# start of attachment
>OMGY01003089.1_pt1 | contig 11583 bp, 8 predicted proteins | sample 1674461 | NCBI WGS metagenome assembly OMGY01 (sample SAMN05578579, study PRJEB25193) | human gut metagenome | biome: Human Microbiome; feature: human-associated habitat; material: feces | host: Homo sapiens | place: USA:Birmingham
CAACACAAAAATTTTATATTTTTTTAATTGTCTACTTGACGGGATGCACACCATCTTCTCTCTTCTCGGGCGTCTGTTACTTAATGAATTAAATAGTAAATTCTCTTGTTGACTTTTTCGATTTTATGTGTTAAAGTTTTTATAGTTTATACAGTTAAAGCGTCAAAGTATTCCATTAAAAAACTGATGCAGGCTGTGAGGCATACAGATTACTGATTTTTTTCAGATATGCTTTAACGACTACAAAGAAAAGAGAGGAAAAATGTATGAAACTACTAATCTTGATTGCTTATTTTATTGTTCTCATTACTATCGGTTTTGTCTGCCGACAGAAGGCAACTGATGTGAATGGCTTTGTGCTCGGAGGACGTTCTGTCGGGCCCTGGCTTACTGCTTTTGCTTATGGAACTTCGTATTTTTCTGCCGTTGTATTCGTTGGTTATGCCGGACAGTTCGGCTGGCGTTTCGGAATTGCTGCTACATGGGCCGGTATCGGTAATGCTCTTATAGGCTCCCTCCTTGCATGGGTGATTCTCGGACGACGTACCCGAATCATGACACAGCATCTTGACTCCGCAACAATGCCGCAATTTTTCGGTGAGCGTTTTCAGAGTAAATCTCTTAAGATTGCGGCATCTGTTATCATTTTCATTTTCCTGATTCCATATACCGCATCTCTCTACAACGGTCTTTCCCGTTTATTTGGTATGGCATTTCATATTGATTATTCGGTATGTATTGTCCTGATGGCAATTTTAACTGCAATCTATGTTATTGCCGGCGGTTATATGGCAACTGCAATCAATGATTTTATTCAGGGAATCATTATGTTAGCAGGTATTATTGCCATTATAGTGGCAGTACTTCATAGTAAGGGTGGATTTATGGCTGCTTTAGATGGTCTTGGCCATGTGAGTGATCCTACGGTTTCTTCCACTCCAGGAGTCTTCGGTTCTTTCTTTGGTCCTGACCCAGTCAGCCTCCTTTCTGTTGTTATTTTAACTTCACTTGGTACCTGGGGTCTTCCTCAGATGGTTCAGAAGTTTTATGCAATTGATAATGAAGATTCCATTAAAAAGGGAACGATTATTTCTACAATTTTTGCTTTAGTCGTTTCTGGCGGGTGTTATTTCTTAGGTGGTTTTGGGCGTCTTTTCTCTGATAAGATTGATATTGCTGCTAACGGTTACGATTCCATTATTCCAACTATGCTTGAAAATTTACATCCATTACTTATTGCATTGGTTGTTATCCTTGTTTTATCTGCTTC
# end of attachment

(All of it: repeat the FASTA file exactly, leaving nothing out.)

>OMGY01003089.1_pt1 | contig 11583 bp, 8 predicted proteins | sample 1674461 | NCBI WGS metagenome assembly OMGY01 (sample SAMN05578579, study PRJEB25193) | human gut metagenome | biome: Human Microbiome; feature: human-associated habitat; material: feces | host: Homo sapiens | place: USA:Birmingham
CAACACAAAAATTTTATATTTTTTTAATTGTCTACTTGACGGGATGCACACCATCTTCTCTCTTCTCGGGCGTCTGTTACTTAATGAATTAAATAGTAAATTCTCTTGTTGACTTTTTCGATTTTATGTGTTAAAGTTTTTATAGTTTATACAGTTAAAGCGTCAAAGTATTCCATTAAAAAACTGATGCAGGCTGTGAGGCATACAGATTACTGATTTTTTTCAGATATGCTTTAACGACTACAAAGAAAAGAGAGGAAAAATGTATGAAACTACTAATCTTGATTGCTTATTTTATTGTTCTCATTACTATCGGTTTTGTCTGCCGACAGAAGGCAACTGATGTGAATGGCTTTGTGCTCGGAGGACGTTCTGTCGGGCCCTGGCTTACTGCTTTTGCTTATGGAACTTCGTATTTTTCTGCCGTTGTATTCGTTGGTTATGCCGGACAGTTCGGCTGGCGTTTCGGAATTGCTGCTACATGGGCCGGTATCGGTAATGCTCTTATAGGCTCCCTCCTTGCATGGGTGATTCTCGGACGACGTACCCGAATCATGACACAGCATCTTGACTCCGCAACAATGCCGCAATTTTTCGGTGAGCGTTTTCAGAGTAAATCTCTTAAGATTGCGGCATCTGTTATCATTTTCATTTTCCTGATTCCATATACCGCATCTCTCTACAACGGTCTTTCCCGTTTATTTGGTATGGCATTTCATATTGATTATTCGGTATGTATTGTCCTGATGGCAATTTTAACTGCAATCTATGTTATTGCCGGCGGTTATATGGCAACTGCAATCAATGATTTTATTCAGGGAATCATTATGTTAGCAGGTATTATTGCCATTATAGTGGCAGTACTTCATAGTAAGGGTGGATTTATGGCTGCTTTAGATGGTCTTGGCCATGTGAGTGATCCTACGGTTTCTTCCACTCCAGGAGTCTTCGGTTCTTTCTTTGGTCCTGACCCAGTCAGCCTCCTTTCTGTTGTTATTTTAACTTCACTTGGTACCTGGGGTCTTCCTCAGATGGTTCAGAAGTTTTATGCAATTGATAATGAAGATTCCATTAAAAAGGGAACGATTATTTCTACAATTTTTGCTTTAGTCGTTTCTGGCGGGTGTTATTTCTTAGGTGGTTTTGGGCGTCTTTTCTCTGATAAGATTGATATTGCTGCTAACGGTTACGATTCCATTATTCCAACTATGCTTGAAAATTTACATCCATTACTTATTGCATTGGTTGTTATCCTTGTTTTATCTGCTTC